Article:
BEIJING — Keeping up with China requires a keen understanding of its young generations, who are playing a leading role in changing consumption patterns.
So says Andrew Y. Wu, who couched his opinion as “less as an executive of LVMH and more as a native son of China.”
Wu, president of the group in greater China, spoke mainly about the period from 1980 to the present, when the country underwent such dazzling changes that its citizens could barely keep up.
To be sure, urbanization and wealth creation has occurred at warp speed. Shenzhen, a fishing village with perhaps 30,000 residents in 1980, has transformed into a megacity of 10.8 million residents with “vibrant entrepreneurship” and a per-capita GDP that is rivaling Hong Kong, Wu said as a slide flashed of the gleaming metropolis.
When Forbes began tracking Chinese wealth in 1999, it took only a $6 million fortune to make the top 50. Flash to 2015, and $850 million only gets one into the top 400. The number of Chinese billionaires leaped to 345 this year, more than double the 168 in 2013.
Wu outlined three phases of Chinese consumption, from “desperation” in the Eighties and early Nineties after decades of shortages and queuing for basic necessities to a period of “massive showing off” in the late Nineties through 2009. Since 2010, a more sophisticated mind-set has taken hold and “this is something we are feeling very, very strongly” as China has “moved away from quantitative obsession to a qualitative focus.”
For example, Chinese citizens have begun to openly question the consequences of too-rapid growth in the wake of the July 2011 train derailment and widening concerns about the choking pollution in cities like Beijing, often cloaked in smog and haze.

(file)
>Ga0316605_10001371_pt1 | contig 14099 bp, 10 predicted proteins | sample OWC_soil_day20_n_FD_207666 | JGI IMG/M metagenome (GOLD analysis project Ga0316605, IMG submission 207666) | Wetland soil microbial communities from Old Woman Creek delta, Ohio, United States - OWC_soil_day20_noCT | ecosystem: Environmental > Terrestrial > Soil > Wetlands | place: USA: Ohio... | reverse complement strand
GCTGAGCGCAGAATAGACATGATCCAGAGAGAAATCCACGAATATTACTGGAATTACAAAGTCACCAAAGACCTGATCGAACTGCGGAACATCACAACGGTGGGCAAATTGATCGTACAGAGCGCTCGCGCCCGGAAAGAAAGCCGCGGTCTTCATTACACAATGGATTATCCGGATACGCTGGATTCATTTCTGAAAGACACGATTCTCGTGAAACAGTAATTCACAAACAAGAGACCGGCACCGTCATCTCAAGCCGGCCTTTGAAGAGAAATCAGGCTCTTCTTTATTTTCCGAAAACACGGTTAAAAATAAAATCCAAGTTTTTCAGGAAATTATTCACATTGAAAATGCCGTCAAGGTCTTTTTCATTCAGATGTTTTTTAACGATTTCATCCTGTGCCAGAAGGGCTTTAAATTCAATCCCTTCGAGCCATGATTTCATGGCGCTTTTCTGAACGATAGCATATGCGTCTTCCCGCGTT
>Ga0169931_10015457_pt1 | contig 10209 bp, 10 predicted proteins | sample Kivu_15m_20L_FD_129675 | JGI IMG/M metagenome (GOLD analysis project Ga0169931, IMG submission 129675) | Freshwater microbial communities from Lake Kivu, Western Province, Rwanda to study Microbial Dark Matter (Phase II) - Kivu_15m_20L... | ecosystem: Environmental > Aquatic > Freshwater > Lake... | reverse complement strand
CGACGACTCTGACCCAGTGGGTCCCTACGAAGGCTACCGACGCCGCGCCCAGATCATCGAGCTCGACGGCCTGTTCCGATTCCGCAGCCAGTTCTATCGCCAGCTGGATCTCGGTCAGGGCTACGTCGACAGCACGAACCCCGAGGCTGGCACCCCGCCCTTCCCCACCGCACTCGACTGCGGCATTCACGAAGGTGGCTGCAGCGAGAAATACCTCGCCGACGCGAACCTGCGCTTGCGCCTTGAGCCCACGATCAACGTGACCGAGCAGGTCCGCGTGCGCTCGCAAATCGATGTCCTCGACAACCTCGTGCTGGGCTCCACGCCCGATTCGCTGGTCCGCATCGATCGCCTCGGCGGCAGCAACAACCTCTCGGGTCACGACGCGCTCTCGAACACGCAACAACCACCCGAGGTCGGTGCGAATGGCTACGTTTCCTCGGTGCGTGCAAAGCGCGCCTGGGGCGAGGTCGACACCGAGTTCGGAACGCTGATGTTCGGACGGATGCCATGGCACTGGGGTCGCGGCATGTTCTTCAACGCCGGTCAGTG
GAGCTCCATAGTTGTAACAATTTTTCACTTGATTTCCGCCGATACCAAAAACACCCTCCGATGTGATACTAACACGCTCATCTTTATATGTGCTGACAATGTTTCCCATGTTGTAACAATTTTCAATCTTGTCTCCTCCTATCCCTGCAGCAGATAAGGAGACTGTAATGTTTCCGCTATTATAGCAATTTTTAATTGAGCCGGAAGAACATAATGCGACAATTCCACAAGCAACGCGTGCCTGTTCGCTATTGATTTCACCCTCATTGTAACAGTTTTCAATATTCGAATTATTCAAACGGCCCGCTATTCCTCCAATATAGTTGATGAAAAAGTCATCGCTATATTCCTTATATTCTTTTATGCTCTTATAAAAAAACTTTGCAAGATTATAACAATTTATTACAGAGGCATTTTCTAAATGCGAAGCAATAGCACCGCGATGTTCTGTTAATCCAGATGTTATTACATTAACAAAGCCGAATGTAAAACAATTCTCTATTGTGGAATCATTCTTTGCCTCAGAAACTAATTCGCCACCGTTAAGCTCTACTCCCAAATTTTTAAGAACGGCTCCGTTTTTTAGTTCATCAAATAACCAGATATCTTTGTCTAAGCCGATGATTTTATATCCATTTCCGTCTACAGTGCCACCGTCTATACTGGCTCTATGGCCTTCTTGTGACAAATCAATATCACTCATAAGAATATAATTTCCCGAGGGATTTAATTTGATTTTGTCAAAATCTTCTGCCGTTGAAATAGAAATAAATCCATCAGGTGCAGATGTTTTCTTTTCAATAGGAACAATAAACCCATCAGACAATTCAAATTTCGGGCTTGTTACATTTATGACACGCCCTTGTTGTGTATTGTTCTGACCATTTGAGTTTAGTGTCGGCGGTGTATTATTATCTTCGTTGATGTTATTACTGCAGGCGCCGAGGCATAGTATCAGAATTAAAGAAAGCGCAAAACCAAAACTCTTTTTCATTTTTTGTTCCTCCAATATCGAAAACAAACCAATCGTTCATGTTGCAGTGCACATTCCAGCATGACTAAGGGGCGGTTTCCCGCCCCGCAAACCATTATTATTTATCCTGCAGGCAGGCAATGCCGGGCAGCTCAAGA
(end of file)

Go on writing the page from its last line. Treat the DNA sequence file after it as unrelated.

While the government’s role in the economy has shifted, with more than 90 percent of employment generated outside the state, its recent anti-corruption crackdown bit hard.
Wu mounted a slide showing one female government official toting a luxury satchel in the pre-crackdown period, then a plastic folder in 2013 and today no carryall for her documents and cell phone.
In his view, “self-gifting” is a more sustainable trend, and now “almost all the consumption growth has been driven by new consumers.
“Despite the appearance of the same institutions, the same marketplace, we’re dealing with very, very new consumers today and this is a very, very positive sign for years to come,” he said. “China is moving into an era of differentiation.”
And one in which young generations will play a key role. Nearly half of China’s 1.34 billion citizens were born after 1980, a slice of the population that “has not seen anything but economic growth, and they are playing an increasing role in consumption.”
The generation born in the Eighties comprises 219 million consumers; the Nineties 171 million consumers; and the “new century” 175 million. The latter generation, he asserted, will “not just follow international fashion, but probably be the first able to lead fashion.
“Growing youth power is going to continue to challenge us, how we can keep with the Chinese consumer,” he added.
To be sure, today’s Chinese are increasingly mobile. While only 28 million people traveled when the Golden Week shopping period was first introduced, almost 600 million did so during the most recent one earlier this month, underscoring how decades of material deprivation has contributed to pent-up demand.
In 1972, China resembled North Korea in terms of isolation, when there were only 210,000 passports in circulation, mainly offered to diplomats. In 2015, some 65 million passports were in use. While that represents a small fraction of the population, it “offers you a feeling of the scale and the impact of the scale,” Wu said.
The number of students traveling overseas has almost doubled over the past 20 years to more than half a million. “China is getting increasingly connected with the rest of the world,” Wu said, noting that digitization is speeding that sense of connectedness.
“Youth-driven change actually influences many of the brands’ development for decades,” he said. “The strong brands, the brands that adapt obviously grow, and if you fail to adapt, you won’t.”